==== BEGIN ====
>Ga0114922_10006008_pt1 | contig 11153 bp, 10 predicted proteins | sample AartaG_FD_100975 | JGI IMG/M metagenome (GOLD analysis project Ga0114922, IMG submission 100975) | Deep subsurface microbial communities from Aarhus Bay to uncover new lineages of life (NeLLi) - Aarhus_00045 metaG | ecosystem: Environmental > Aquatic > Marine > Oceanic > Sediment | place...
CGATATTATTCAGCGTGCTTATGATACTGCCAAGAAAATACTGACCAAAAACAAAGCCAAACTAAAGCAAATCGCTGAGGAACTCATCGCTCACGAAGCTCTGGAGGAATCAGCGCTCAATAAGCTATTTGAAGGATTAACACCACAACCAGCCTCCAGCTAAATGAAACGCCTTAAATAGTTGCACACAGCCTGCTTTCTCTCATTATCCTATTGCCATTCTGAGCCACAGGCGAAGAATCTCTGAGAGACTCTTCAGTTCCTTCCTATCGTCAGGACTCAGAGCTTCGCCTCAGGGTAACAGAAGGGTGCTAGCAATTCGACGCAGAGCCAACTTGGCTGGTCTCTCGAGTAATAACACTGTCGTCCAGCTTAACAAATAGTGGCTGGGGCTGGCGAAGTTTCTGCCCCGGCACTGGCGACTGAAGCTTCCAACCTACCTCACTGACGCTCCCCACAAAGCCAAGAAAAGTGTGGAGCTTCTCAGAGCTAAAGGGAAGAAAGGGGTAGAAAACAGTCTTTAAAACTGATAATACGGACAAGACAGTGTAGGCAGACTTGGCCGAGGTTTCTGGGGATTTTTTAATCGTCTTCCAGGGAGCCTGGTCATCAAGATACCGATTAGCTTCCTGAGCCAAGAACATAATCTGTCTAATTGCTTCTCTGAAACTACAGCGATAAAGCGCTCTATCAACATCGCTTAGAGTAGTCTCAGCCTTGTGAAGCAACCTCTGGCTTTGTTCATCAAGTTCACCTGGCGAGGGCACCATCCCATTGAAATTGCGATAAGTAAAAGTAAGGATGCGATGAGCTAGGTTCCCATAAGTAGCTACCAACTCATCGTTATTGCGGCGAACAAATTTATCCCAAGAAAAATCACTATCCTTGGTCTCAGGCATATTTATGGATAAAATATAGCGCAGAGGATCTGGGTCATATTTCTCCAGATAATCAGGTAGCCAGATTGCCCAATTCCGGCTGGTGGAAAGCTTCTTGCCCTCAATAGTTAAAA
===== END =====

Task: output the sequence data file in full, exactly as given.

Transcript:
>Ga0114922_10006008_pt1 | contig 11153 bp, 10 predicted proteins | sample AartaG_FD_100975 | JGI IMG/M metagenome (GOLD analysis project Ga0114922, IMG submission 100975) | Deep subsurface microbial communities from Aarhus Bay to uncover new lineages of life (NeLLi) - Aarhus_00045 metaG | ecosystem: Environmental > Aquatic > Marine > Oceanic > Sediment | place...
CGATATTATTCAGCGTGCTTATGATACTGCCAAGAAAATACTGACCAAAAACAAAGCCAAACTAAAGCAAATCGCTGAGGAACTCATCGCTCACGAAGCTCTGGAGGAATCAGCGCTCAATAAGCTATTTGAAGGATTAACACCACAACCAGCCTCCAGCTAAATGAAACGCCTTAAATAGTTGCACACAGCCTGCTTTCTCTCATTATCCTATTGCCATTCTGAGCCACAGGCGAAGAATCTCTGAGAGACTCTTCAGTTCCTTCCTATCGTCAGGACTCAGAGCTTCGCCTCAGGGTAACAGAAGGGTGCTAGCAATTCGACGCAGAGCCAACTTGGCTGGTCTCTCGAGTAATAACACTGTCGTCCAGCTTAACAAATAGTGGCTGGGGCTGGCGAAGTTTCTGCCCCGGCACTGGCGACTGAAGCTTCCAACCTACCTCACTGACGCTCCCCACAAAGCCAAGAAAAGTGTGGAGCTTCTCAGAGCTAAAGGGAAGAAAGGGGTAGAAAACAGTCTTTAAAACTGATAATACGGACAAGACAGTGTAGGCAGACTTGGCCGAGGTTTCTGGGGATTTTTTAATCGTCTTCCAGGGAGCCTGGTCATCAAGATACCGATTAGCTTCCTGAGCCAAGAACATAATCTGTCTAATTGCTTCTCTGAAACTACAGCGATAAAGCGCTCTATCAACATCGCTTAGAGTAGTCTCAGCCTTGTGAAGCAACCTCTGGCTTTGTTCATCAAGTTCACCTGGCGAGGGCACCATCCCATTGAAATTGCGATAAGTAAAAGTAAGGATGCGATGAGCTAGGTTCCCATAAGTAGCTACCAACTCATCGTTATTGCGGCGAACAAATTTATCCCAAGAAAAATCACTATCCTTGGTCTCAGGCATATTTATGGATAAAATATAGCGCAGAGGATCTGGGTCATATTTCTCCAGATAATCAGGTAGCCAGATTGCCCAATTCCGGCTGGTGGAAAGCTTCTTGCCCTCAATAGTTAAAA